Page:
Growing plants is an excellent way to stylize your home. With houseplants, you can achieve a greener space that you and your family can enjoy! In choosing from a wide variety of plants, make sure to pick those that you can grow beautifully given the amount of time you can use to care for them, plus your gardening skills. While Pothos, Snake Plants, and Peace Lilies are great beginner houseplants, you might also want to check out these unusual plants that can spruce up your interior and exterior spaces:
1. Nerve Plants
The nerve plant, widely cultivated as a houseplant, is a continuous, evergreen plant with elegantly veined, deep green leaves. Although silver-white is its most prevalent vein color, nerve plants with red, pink, white, and green vein variants are also easy to find. The nerve plant, also known as Fittonia, is a low-growing creeper, best suited for terrariums or bottles.
If you forget to follow your watering schedule, your Fittonia’s leaves will look wilted. Fortunately for you, Fittonia does not need anything else but love and care. It will cheer up again once you water it. You can shop for nerve plants at online plant stores such as Florafolia if you’re interested to add this beauty to your plant collection at home.
2. Hoya “Lucky Heart” Plants
The Sweetheart Hoya plant is a Hoya plant known for its thick, succulent, cardiac leaves. It’s also known as the Valentine or Sweetheart Wax Plant. The Lucky Heart Hoya plant is an indoor plant that only needs low maintenance to survive. It’s moderately drought-tolerant due to its fleshy, delightful leaves that can survive even with only one or two rounds of watering per month.
To keep it alive, allow it to receive some sunlight and make sure to water thoroughly when the soil is slightly dry to the touch. Then, drain the water completely.
3. Staghorn Fern
In its natural environment, the staghorn fern grows epiphytically in rainforests, which means that it clings to trees in a non-parasitic manner. It requires no soil around its roots because the water and nutrients are mostly absorbed through its fronds or leaves.
Like other ferns, the staghorn fern does not have seeds. Ferns are among the oldest of the plants, and they still reproduce the typical way—through their spores. These spores are tiny and disperse, emerging on the edges of the plant’s face like spots. You can collect them from the ferns, allowing them to grow safely into small seedlings that can be replanted.
4. Desert Rose
A slow-growing herb with a thick, delicious stem and deep pink flowers, the Desert Rose is something you should add to your garden. It belongs to the family of Apocynaceae, originally from Africa, Madagascar, and the Middle East. The only Adenium present in widespread cultivation is Desert Rose and is commonly a hybrid that produces different flower colors such as Adenium Arabicum, Adenium Boehmianum, Adenium Obesum.
5. Purple Shamrock
With its lovely and eye-catching violet leaflet, Oxalis Triangularis or Purple Shamrock can be considered the star of the show. You will enjoy good growth and color during all seasons throughout the year, provided the right indoor growing conditions.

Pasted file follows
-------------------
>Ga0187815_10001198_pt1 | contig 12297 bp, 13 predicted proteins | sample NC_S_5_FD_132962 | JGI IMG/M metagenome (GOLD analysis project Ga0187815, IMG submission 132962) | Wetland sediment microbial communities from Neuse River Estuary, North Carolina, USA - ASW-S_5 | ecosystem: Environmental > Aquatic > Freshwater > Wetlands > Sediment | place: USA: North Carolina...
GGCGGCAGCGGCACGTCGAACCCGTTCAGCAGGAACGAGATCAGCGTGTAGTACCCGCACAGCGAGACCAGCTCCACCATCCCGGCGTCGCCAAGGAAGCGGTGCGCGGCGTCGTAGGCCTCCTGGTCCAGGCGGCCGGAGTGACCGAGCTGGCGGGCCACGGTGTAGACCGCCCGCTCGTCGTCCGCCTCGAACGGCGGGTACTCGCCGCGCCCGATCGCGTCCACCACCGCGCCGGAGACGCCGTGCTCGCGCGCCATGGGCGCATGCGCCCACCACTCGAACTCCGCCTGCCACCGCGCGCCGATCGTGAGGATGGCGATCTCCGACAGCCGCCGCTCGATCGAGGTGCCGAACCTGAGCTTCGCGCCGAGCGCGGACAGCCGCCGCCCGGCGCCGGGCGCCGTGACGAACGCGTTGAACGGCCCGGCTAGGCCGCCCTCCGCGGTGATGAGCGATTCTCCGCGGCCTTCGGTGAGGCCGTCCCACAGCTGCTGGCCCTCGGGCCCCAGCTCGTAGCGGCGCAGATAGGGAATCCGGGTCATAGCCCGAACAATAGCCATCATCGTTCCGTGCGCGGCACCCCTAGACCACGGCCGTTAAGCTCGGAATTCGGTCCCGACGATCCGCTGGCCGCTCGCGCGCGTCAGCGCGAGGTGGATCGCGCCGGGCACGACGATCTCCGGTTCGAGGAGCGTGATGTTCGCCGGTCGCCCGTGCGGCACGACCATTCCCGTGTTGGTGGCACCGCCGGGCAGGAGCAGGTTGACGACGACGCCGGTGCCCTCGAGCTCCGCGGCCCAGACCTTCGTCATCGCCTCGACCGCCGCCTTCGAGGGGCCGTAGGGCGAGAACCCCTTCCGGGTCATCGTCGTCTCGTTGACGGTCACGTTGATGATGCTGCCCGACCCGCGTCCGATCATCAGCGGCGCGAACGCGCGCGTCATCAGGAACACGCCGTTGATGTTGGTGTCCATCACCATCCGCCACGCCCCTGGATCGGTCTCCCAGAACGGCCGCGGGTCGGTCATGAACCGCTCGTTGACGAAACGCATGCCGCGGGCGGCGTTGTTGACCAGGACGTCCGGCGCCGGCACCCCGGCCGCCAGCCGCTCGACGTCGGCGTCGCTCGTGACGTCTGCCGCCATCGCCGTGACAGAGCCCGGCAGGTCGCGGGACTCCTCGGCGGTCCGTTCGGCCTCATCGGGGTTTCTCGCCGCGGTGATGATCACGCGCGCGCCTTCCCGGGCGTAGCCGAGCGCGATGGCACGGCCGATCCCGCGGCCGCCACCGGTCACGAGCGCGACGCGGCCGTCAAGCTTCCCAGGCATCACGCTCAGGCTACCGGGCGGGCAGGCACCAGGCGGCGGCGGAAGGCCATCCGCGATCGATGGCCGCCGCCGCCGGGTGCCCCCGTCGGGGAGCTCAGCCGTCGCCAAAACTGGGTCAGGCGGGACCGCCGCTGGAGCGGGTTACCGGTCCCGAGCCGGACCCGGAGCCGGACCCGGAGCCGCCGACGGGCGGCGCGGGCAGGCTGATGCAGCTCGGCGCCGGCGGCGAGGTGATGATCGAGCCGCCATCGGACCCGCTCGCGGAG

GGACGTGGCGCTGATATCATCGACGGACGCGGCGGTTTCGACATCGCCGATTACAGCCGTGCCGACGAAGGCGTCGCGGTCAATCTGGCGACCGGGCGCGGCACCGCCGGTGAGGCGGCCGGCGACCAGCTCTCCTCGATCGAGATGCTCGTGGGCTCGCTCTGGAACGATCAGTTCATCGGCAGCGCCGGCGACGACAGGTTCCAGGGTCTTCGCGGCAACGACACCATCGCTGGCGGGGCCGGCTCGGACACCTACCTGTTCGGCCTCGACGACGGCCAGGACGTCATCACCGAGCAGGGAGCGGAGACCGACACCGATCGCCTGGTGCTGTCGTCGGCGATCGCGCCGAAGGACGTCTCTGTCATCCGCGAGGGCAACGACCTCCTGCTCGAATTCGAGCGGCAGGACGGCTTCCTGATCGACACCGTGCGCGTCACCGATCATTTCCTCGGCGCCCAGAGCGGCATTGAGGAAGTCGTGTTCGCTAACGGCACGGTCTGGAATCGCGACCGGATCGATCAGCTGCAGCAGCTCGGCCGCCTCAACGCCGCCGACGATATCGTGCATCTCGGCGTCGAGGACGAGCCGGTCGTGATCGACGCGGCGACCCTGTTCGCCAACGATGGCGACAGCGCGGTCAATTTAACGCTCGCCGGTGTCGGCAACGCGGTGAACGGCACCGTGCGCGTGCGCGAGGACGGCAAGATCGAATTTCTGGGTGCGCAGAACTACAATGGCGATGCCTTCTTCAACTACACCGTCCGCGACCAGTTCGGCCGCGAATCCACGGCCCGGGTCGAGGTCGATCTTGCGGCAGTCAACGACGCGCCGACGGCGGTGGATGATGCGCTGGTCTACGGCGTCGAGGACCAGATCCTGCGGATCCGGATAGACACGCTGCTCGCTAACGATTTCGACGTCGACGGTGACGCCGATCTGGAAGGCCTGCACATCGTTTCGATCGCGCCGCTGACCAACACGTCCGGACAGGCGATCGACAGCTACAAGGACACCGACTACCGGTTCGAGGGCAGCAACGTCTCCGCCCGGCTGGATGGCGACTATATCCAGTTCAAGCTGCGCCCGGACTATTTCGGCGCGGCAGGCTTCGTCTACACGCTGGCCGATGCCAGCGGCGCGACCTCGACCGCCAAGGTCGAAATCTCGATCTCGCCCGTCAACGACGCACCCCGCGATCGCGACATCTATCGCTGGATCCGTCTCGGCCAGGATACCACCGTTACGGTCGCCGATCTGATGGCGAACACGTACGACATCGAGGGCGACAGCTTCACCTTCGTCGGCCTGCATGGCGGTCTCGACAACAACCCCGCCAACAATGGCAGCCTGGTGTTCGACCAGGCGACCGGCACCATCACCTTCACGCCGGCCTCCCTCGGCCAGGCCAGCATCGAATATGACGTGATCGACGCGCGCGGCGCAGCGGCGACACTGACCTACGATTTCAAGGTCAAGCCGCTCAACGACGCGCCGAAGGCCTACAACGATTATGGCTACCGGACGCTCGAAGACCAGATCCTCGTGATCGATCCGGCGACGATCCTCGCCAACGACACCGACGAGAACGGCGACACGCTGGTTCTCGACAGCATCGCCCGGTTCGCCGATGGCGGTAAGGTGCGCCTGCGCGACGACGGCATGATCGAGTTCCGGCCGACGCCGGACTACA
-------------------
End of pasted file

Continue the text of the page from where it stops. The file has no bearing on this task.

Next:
While the strongly colored leaves are the show’s stars, the plant generates tiny pink or white flowers during spring. The blooms of Purple Shamrock last a couple of weeks. Another feature of the leaves is that they open all day long and close in the evening.
6. Red Aglaonema
Aglaonemas, with beautifully formed leaves, are often colorful and vibrant. Aglaonemas are suitable for a plain, contemporary living room or office, and a dim room or a cozy study area. They are perfect for less-than-optimal light conditions or forgetful plant owners because of their tolerance for humid and dry environments and the fact that they can grow with low light.
The bright, indirect sunlight is perfect and will make it possible for the Red Aglaonema to grow its beautiful red and pink leaves. Be careful not to expose the Red Aglaonema to a full sun because, in some situations, the leaves might burn. Your Red Aglaonema can survive in low-light areas, but the colors of its leaves may not be as deep and rich.
7. Donkey’s Tail
Donkey’s tail, with fleshy, tear-drop leaves is a popular succulent that’s easy to grow. The plant develops slowly and gradually but can achieve trail lengths of up to four feet in six years. This succulent can be cultivated and propagated throughout the year, but it can be best planted outdoors in early spring. Late summer can give rise to red, yellow, or white flowers, but the plant seldom blooms when placed indoors.
Indoors, the succulent may thrive in a bowl or terrarium with no water, where moderate sunlight bathes the plant. You can also make a succulent window box as an alternative to a terrarium. Let your Donkey’s Tail adjust to your home’s climate by allowing them to grow in partial shade before placing them under full sun.
Pothos and Snake Plants are beautiful houseplants, but why not add some more to your plant collection at home? Whether you’re a beginner or pro in growing plants, you can find the most suitable plants for your home and take care of them properly. Time to think beyond the pot and get your house embellished with these lovely unusual houseplants.